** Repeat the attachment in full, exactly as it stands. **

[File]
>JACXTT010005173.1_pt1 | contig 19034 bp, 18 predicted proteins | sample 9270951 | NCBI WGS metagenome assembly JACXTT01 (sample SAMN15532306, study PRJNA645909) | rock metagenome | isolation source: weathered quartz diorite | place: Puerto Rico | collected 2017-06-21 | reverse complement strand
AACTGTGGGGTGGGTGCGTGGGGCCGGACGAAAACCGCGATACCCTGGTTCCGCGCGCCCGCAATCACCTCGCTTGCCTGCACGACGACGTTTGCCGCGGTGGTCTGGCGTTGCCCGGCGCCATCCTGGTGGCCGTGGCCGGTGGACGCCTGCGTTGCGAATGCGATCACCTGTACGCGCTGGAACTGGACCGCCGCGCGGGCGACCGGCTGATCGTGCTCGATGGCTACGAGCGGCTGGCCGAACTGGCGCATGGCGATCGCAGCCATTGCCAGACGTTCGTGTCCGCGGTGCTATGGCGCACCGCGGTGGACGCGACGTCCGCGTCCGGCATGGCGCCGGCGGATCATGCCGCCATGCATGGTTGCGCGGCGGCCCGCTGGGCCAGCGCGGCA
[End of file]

>JACXTT010005173.1_pt1 | contig 19034 bp, 18 predicted proteins | sample 9270951 | NCBI WGS metagenome assembly JACXTT01 (sample SAMN15532306, study PRJNA645909) | rock metagenome | isolation source: weathered quartz diorite | place: Puerto Rico | collected 2017-06-21 | reverse complement strand
AACTGTGGGGTGGGTGCGTGGGGCCGGACGAAAACCGCGATACCCTGGTTCCGCGCGCCCGCAATCACCTCGCTTGCCTGCACGACGACGTTTGCCGCGGTGGTCTGGCGTTGCCCGGCGCCATCCTGGTGGCCGTGGCCGGTGGACGCCTGCGTTGCGAATGCGATCACCTGTACGCGCTGGAACTGGACCGCCGCGCGGGCGACCGGCTGATCGTGCTCGATGGCTACGAGCGGCTGGCCGAACTGGCGCATGGCGATCGCAGCCATTGCCAGACGTTCGTGTCCGCGGTGCTATGGCGCACCGCGGTGGACGCGACGTCCGCGTCCGGCATGGCGCCGGCGGATCATGCCGCCATGCATGGTTGCGCGGCGGCCCGCTGGGCCAGCGCGGCA